- It would then also be possible to find courses and do workshops with other groups of students (or professionals); economy students, environmental [something] students, social science (anthropology) students and so on. Perhaps it would even be possible to coordinate different university courses and form groups consisting of students with different disciplinary backgrounds, e.g. on media technology student, one urban studies student, one economy student and so on?

It seems probable that we we will organize "the same" workshop at another KTH course (urban planning) in November. This blog post is in fact my contribution to the discussion at an upcoming meeting two weeks from now. Some specific observations from Fantastika that I don't want to loose are:
- Two scenarios (Life online and ICT in the real world) are perhaps not so different from each other. They could describe the same scenario but at different points in time (near/far future). 
- Two scenarios (Life online and Gated communities) are perhaps not so much about the future as about the very near future or even the present! They didn't feel "futuristic" enough to some participants. Should these scenarios be pushed further in order to become more "futuristic"?
- The SF fans really liked to think about the Gated communities scenario while that same scenario was a hard sell to our media technology students.
- At the SF con, there was marked disagreement about the desirability (or not) of the Life online scenario. It didn't go all the way to a tussle, but people were sort of upset at each other (someone was charged with being a "luddite" - surely an insult at an SF convention!?). The students never came close to that kind of disagreements. I believe that the students in general had less strong opinions about the future.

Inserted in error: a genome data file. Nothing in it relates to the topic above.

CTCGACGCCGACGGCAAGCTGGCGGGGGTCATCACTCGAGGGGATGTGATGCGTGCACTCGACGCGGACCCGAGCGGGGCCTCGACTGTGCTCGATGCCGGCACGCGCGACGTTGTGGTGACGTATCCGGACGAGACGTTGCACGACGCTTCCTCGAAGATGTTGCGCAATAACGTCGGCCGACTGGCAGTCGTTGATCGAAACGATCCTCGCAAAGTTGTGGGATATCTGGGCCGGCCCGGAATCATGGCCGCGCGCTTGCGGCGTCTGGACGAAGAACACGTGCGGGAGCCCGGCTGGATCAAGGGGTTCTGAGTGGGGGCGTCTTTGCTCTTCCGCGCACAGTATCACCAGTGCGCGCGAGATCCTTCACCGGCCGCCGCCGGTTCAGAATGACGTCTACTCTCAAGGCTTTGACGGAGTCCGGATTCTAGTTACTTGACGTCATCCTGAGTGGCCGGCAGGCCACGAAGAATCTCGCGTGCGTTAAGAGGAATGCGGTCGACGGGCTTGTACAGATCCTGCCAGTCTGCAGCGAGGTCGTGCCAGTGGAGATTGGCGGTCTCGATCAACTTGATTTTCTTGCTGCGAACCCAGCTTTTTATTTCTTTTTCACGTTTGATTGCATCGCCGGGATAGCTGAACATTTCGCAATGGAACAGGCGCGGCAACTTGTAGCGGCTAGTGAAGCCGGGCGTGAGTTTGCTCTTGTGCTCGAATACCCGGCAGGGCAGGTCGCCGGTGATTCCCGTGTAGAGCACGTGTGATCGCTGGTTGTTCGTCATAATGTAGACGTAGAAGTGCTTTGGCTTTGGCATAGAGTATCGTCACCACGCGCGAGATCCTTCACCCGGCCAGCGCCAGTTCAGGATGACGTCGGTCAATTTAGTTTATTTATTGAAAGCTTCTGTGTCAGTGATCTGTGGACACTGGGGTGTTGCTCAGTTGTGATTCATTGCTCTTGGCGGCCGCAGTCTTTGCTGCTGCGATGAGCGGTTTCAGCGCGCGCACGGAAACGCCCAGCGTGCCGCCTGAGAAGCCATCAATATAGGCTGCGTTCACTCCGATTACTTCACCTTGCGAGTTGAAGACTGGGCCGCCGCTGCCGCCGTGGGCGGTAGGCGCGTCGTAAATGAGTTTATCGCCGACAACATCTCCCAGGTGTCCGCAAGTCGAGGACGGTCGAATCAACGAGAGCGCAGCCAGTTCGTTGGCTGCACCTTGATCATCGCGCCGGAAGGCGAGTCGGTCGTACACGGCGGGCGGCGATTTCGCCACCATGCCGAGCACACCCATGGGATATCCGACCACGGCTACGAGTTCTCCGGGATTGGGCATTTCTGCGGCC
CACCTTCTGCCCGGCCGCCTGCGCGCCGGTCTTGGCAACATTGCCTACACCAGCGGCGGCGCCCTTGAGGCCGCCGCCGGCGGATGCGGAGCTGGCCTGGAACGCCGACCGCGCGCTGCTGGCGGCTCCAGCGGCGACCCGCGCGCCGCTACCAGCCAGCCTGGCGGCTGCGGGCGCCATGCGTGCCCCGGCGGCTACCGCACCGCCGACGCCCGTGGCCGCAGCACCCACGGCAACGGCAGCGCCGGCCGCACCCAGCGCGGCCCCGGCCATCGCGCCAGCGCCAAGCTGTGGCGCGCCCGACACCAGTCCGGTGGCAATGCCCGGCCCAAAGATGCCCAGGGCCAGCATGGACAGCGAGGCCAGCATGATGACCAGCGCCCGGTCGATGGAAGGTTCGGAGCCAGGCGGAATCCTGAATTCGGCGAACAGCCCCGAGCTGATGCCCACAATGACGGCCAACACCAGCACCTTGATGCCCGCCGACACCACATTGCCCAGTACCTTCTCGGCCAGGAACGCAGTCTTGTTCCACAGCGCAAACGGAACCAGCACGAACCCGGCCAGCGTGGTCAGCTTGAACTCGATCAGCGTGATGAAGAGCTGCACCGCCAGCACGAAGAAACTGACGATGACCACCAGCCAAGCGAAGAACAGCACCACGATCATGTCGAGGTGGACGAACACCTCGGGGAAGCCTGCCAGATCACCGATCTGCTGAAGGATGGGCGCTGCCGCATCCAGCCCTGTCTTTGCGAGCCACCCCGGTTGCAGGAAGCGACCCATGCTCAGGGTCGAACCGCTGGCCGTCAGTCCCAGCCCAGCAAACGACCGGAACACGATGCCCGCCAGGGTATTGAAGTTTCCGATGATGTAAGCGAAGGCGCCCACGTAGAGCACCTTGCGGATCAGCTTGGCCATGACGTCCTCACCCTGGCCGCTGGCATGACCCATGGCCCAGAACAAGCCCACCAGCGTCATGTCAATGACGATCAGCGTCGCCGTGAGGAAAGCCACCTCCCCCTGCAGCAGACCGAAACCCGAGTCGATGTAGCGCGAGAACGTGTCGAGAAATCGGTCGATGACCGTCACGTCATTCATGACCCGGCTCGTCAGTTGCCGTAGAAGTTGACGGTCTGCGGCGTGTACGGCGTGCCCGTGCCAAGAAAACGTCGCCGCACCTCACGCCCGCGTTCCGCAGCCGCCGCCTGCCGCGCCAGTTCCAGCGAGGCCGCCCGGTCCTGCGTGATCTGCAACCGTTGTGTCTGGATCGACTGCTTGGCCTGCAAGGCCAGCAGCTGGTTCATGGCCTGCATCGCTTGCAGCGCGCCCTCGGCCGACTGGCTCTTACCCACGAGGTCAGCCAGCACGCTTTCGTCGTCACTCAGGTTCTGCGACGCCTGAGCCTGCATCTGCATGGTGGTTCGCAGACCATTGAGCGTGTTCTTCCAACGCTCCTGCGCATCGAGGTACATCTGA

- It doesn't come naturally for people to take notes, I especially had to hound one of my groups at the SF con who had a vivid discussion but didn't take any of it down on paper. This could probably be fixed more smoothly (less hounding) had we had more time. The same is true for the students but to a lesser extent (they tend to be better at following the instructions and do what you tell them (not the least since they will be graded at some point in time!)).
- It should be noted that we have not yet looked at the concrete output of the three seminars; we haven't looked at the dozen large sheets of papers that are covered with post-it notes nor have we analyzed the students' 50+ hand-ins about their "images of the future". I very much look forward to doing that - but when? There is always so much to do...

Additional comments (Nov 14): We had a meeting today and decided to:
- Do a workshop for SF fans sometimes in the spring (I won't be able to participate as I will be abroad at that time).
- Submit a workshop proposal for the upcoming (Aug 2014) ICT4S conference
- We might also submit a workshop proposal on this topic (or some other topic) to the upcoming NordiCHI conference in Finland next year (workshop proposal deadline is in May 2014).